Another warmer than average summer with above normal rain although the number of wet days may be below average.
Summer climate: 1981 to 2010 average daily mean temperature 14 or 15°C in many areas to 16 or 17°C in main urban areas also locally east of the moors and more widely in Somerset. Maximum temperatures average 19 to over 21°C in similar areas. July often warmer than August. Average 1981 to 2010 rain 300mm over the moors, typically 200 to 250mm in many coastal and eastern areas. June often drier than July and July drier than August.
Experimental Long Range Forecasts do not have a good success rate. The data used for the above forecast summary can be seen at here.
The attempt at a Regional Forecast for SW England aims to test whether such a forecast of temperature and rainfall variation from average can be made using numerical model data available on the internet. The forecast should not be used for any other purpose. A brief verification summary for the UK and Eire is routinely published at http://www.weather-info.co.uk/wxsvc/Verification.html or Click here for the Teignmouth and Dawlish summary
SST anomaly NOAA Remote Sens. 2014, 6(11), 11579-11606; doi:10.3390/rs61111579
IRI statistics: Mason, S.J. and L. Goddard, 2001: Probabilistic precipitation anomalies associated with ENSO. Bull. Amer. Meteor. Soc., 82, 619-638.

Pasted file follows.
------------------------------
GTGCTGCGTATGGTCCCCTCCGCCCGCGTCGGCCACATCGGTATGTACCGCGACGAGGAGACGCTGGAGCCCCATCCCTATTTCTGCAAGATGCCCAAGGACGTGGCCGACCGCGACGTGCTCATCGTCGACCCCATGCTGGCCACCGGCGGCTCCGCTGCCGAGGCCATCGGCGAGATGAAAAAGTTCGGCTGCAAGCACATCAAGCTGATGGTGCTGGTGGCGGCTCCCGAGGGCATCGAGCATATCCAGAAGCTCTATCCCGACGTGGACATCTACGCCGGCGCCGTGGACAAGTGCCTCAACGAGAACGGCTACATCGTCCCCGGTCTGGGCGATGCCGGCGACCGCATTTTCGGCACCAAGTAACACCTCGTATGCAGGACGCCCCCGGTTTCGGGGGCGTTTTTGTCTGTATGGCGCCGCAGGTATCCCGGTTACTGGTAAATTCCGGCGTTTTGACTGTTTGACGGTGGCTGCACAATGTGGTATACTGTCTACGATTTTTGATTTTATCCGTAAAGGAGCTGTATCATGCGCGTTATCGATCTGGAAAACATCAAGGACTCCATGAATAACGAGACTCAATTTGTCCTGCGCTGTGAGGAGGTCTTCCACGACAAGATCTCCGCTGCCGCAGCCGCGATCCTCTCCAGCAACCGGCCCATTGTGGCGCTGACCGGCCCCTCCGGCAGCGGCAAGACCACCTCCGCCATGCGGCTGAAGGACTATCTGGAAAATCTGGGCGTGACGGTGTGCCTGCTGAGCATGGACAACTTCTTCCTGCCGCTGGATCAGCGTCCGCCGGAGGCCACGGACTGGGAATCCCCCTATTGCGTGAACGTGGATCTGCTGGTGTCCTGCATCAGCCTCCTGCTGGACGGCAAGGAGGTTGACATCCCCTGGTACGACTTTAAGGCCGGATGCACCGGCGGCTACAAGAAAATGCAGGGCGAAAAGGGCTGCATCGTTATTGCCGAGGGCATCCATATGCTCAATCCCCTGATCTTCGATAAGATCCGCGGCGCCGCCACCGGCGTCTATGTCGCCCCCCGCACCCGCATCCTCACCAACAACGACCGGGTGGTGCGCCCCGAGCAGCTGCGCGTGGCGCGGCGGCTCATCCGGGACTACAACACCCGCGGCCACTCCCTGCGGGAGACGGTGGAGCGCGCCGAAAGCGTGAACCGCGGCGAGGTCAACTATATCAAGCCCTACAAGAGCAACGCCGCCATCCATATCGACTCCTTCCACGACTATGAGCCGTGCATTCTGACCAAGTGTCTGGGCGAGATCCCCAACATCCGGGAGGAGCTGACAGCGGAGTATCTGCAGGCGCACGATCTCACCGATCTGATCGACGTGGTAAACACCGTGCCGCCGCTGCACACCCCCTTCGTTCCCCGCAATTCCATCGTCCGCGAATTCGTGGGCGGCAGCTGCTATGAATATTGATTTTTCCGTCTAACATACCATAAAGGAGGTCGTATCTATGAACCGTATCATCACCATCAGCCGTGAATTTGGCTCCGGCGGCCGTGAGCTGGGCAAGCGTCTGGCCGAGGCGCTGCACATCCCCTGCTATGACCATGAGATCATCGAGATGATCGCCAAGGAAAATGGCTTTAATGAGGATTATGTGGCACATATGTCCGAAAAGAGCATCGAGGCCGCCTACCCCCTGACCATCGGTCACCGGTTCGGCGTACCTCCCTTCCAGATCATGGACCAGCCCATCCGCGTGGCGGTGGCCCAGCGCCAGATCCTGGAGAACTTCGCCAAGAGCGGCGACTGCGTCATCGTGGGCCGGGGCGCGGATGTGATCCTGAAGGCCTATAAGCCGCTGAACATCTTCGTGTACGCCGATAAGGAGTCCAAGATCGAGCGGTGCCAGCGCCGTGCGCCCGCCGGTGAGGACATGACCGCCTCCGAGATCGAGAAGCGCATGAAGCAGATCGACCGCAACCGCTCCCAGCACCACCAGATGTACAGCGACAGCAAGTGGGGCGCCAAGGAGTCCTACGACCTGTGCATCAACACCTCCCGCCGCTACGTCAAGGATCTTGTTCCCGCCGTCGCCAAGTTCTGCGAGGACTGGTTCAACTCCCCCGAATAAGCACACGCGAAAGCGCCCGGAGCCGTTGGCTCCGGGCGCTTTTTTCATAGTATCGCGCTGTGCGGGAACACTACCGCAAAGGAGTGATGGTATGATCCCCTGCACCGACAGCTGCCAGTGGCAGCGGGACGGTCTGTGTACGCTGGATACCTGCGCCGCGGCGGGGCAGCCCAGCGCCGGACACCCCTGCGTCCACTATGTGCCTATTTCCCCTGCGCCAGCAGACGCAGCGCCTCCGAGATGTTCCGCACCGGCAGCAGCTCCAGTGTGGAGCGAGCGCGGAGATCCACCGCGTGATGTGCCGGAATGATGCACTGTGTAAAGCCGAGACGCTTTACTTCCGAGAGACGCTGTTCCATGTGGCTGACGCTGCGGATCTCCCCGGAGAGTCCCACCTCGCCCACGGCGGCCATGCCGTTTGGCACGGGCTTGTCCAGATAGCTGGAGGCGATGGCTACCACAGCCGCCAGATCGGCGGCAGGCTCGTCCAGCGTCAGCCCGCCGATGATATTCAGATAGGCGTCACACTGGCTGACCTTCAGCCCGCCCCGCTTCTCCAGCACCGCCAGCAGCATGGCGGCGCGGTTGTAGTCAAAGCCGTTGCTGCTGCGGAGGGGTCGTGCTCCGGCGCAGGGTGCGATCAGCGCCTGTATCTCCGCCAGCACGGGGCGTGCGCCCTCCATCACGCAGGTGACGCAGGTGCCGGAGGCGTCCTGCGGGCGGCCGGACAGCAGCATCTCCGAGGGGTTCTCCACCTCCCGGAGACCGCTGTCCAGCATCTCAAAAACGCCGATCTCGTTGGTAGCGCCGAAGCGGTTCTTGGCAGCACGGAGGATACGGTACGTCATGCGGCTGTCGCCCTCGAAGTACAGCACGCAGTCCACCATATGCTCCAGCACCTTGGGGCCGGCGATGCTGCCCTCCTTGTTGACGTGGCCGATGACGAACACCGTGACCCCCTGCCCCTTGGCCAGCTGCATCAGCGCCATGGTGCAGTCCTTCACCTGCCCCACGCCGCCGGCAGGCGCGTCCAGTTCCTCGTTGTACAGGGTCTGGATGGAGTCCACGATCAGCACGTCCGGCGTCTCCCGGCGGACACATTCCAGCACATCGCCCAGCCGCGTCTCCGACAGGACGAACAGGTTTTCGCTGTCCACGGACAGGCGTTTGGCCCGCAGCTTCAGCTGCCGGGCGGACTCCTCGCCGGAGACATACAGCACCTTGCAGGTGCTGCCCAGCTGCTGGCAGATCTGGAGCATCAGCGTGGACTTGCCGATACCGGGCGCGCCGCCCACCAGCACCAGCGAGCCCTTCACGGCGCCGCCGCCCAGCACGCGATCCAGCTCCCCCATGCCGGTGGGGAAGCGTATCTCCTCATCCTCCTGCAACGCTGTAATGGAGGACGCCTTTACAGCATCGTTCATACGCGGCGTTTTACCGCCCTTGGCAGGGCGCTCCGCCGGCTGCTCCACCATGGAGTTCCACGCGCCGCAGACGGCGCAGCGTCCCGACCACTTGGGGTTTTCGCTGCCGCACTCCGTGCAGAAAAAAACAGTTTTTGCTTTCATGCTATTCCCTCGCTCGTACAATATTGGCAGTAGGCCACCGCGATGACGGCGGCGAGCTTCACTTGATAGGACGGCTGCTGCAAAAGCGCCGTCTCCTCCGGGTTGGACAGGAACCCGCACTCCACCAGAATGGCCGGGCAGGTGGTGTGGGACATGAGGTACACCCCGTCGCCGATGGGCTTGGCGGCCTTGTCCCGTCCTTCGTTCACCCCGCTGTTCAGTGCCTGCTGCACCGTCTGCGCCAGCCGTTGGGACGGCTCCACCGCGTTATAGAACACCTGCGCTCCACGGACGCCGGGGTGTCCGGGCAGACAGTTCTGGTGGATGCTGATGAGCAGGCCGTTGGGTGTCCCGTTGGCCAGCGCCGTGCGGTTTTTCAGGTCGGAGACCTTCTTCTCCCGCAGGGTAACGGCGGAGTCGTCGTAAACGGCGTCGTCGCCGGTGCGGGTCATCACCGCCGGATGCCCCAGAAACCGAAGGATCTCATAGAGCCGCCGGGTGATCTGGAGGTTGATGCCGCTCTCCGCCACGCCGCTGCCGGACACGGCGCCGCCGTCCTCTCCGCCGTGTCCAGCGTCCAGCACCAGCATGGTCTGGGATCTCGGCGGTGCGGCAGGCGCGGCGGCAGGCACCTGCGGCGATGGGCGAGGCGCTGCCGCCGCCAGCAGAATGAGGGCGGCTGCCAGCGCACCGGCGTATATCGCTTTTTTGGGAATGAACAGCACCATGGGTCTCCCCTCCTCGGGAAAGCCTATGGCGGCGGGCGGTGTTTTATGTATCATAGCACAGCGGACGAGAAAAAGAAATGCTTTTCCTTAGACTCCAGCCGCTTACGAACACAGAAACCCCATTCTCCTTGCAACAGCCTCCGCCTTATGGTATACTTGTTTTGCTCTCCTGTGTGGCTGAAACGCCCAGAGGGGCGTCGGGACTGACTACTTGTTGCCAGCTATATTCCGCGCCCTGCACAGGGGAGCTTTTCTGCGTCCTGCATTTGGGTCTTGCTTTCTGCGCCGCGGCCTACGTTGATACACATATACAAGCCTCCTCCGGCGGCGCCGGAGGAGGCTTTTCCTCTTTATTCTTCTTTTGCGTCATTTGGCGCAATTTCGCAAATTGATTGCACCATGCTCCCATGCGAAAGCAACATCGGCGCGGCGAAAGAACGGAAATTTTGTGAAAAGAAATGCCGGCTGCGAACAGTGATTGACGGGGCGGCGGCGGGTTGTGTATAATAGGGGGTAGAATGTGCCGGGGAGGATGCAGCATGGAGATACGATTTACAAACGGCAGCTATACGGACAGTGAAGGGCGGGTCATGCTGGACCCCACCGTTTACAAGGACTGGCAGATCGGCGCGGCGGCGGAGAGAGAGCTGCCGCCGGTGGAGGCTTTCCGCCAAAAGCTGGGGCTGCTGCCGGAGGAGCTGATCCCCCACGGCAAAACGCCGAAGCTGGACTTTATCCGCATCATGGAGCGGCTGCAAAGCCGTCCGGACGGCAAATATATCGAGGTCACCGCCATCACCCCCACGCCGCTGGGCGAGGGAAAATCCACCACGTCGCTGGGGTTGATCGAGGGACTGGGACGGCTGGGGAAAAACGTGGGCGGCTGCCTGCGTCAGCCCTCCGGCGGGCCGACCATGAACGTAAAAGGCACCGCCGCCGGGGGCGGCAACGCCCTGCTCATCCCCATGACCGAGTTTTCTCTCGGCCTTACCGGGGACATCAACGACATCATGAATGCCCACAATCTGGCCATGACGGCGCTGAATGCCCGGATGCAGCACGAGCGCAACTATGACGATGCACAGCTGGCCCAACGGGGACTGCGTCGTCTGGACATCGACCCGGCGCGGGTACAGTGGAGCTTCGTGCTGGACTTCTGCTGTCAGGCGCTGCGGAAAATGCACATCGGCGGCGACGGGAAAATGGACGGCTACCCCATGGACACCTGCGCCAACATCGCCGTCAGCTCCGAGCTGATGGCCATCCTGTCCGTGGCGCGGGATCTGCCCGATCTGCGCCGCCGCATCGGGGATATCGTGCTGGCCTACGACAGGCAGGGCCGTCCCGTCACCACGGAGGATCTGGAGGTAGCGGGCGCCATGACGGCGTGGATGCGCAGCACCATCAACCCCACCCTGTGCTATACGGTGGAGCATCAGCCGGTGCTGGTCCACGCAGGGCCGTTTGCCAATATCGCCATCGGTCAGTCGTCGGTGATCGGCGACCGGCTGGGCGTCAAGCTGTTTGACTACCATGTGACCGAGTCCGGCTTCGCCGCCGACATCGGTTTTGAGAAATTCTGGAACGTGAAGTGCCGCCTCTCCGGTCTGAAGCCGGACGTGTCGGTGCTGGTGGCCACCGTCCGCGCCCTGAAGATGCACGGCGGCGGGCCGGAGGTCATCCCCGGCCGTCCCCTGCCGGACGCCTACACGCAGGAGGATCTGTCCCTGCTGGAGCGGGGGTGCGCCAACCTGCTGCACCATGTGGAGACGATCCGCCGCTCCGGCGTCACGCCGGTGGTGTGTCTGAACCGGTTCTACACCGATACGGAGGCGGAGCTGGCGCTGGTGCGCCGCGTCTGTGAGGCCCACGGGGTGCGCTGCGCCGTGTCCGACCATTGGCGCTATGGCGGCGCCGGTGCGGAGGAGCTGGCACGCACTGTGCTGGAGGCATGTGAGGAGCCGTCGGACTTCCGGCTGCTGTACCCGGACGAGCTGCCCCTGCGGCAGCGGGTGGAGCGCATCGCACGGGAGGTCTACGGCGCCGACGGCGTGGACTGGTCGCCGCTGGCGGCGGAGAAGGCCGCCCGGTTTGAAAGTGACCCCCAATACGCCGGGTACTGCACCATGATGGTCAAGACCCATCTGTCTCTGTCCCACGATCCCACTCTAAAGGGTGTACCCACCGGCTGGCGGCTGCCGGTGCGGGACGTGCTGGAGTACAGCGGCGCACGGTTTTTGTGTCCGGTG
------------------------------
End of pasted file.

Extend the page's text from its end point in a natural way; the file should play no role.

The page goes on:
UK climate details see: http://www.metoffice.gov.uk/public/weather/climate/
NMME information: http://journals.ametsoc.org/doi/abs/10.1175/BAMS-D-12-00050.1
GLOFAS Acknowledgement: Data were provided by the Global Flood Awareness System – GloFAS (http://www.globalfloods.eu/) of the European Commission Joint Research Centre and the European Centre for Medium-Range Weather Forecasts.
Reference: Alfieri, L., Burek, P., Dutra, E., Krzeminski, B., Muraro, D., Thielen, J., and Pappenberger, F.: GloFAS – global ensemble streamflow forecasting and flood early warning, Hydrol. Earth Syst. Sci., 17, 1161-1175, doi:10.5194/hess-17-1161-2013, 2013.
‘Copernicus Products’ as listed in the C3S or CAMS Service Product Specification or any other items available through an ECMWF Copernicus http://climate.copernicus.eu
ECMWF seasonal monthly data from weather.us
Stratospheric Diagnostics from
Climate data from The Met Office UK and NCEP USA.